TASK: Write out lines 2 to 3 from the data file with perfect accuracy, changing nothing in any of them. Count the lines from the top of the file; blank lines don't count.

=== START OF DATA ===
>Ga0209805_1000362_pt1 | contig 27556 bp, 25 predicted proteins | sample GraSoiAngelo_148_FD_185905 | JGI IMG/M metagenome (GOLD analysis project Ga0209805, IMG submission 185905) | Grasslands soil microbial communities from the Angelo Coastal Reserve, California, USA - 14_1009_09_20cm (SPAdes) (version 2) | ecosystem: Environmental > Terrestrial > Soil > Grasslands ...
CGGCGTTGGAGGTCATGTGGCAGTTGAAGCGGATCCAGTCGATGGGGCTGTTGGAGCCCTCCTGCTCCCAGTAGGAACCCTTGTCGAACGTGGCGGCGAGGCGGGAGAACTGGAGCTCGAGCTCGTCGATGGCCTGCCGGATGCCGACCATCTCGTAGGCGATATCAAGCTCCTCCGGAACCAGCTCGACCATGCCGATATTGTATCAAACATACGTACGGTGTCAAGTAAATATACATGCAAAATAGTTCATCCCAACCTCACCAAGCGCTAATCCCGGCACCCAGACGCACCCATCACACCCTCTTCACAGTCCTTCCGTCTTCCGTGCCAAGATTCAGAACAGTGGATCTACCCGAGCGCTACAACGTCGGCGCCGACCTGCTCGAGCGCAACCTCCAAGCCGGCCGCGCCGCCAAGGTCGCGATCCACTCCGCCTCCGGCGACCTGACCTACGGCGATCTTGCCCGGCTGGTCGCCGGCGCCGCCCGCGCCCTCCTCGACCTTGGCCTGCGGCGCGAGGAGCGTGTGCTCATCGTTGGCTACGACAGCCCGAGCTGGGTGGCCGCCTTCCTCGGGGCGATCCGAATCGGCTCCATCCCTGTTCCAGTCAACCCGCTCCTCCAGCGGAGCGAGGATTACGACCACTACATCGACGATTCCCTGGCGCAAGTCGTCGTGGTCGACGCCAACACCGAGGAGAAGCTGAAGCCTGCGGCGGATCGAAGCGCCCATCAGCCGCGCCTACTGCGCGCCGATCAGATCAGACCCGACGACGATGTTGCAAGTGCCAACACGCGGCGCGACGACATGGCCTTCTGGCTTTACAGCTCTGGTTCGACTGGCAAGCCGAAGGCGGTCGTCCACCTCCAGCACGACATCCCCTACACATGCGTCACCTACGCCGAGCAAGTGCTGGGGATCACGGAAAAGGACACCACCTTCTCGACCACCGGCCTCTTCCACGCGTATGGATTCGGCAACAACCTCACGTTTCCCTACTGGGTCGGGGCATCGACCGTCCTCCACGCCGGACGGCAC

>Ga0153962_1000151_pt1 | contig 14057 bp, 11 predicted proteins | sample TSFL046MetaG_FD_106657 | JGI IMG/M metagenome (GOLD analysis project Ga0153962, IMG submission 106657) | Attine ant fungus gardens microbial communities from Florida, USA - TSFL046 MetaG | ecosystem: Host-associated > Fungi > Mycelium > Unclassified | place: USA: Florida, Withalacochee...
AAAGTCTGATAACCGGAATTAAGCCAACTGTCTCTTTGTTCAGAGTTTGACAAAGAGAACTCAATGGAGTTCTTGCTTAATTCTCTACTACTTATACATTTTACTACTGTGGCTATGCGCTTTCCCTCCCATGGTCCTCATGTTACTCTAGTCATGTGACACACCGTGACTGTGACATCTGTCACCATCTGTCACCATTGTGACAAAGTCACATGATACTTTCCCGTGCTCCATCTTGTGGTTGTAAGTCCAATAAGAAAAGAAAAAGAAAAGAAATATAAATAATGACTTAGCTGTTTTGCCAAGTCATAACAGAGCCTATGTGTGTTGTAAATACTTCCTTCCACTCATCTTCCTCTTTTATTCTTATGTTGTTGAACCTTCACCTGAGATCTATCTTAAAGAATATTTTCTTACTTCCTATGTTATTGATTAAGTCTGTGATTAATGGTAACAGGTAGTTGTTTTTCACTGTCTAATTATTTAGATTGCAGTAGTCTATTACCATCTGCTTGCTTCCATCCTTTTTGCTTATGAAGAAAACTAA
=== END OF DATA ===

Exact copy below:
CGGCGTTGGAGGTCATGTGGCAGTTGAAGCGGATCCAGTCGATGGGGCTGTTGGAGCCCTCCTGCTCCCAGTAGGAACCCTTGTCGAACGTGGCGGCGAGGCGGGAGAACTGGAGCTCGAGCTCGTCGATGGCCTGCCGGATGCCGACCATCTCGTAGGCGATATCAAGCTCCTCCGGAACCAGCTCGACCATGCCGATATTGTATCAAACATACGTACGGTGTCAAGTAAATATACATGCAAAATAGTTCATCCCAACCTCACCAAGCGCTAATCCCGGCACCCAGACGCACCCATCACACCCTCTTCACAGTCCTTCCGTCTTCCGTGCCAAGATTCAGAACAGTGGATCTACCCGAGCGCTACAACGTCGGCGCCGACCTGCTCGAGCGCAACCTCCAAGCCGGCCGCGCCGCCAAGGTCGCGATCCACTCCGCCTCCGGCGACCTGACCTACGGCGATCTTGCCCGGCTGGTCGCCGGCGCCGCCCGCGCCCTCCTCGACCTTGGCCTGCGGCGCGAGGAGCGTGTGCTCATCGTTGGCTACGACAGCCCGAGCTGGGTGGCCGCCTTCCTCGGGGCGATCCGAATCGGCTCCATCCCTGTTCCAGTCAACCCGCTCCTCCAGCGGAGCGAGGATTACGACCACTACATCGACGATTCCCTGGCGCAAGTCGTCGTGGTCGACGCCAACACCGAGGAGAAGCTGAAGCCTGCGGCGGATCGAAGCGCCCATCAGCCGCGCCTACTGCGCGCCGATCAGATCAGACCCGACGACGATGTTGCAAGTGCCAACACGCGGCGCGACGACATGGCCTTCTGGCTTTACAGCTCTGGTTCGACTGGCAAGCCGAAGGCGGTCGTCCACCTCCAGCACGACATCCCCTACACATGCGTCACCTACGCCGAGCAAGTGCTGGGGATCACGGAAAAGGACACCACCTTCTCGACCACCGGCCTCTTCCACGCGTATGGATTCGGCAACAACCTCACGTTTCCCTACTGGGTCGGGGCATCGACCGTCCTCCACGCCGGACGGCAC

>Ga0153962_1000151_pt1 | contig 14057 bp, 11 predicted proteins | sample TSFL046MetaG_FD_106657 | JGI IMG/M metagenome (GOLD analysis project Ga0153962, IMG submission 106657) | Attine ant fungus gardens microbial communities from Florida, USA - TSFL046 MetaG | ecosystem: Host-associated > Fungi > Mycelium > Unclassified | place: USA: Florida, Withalacochee...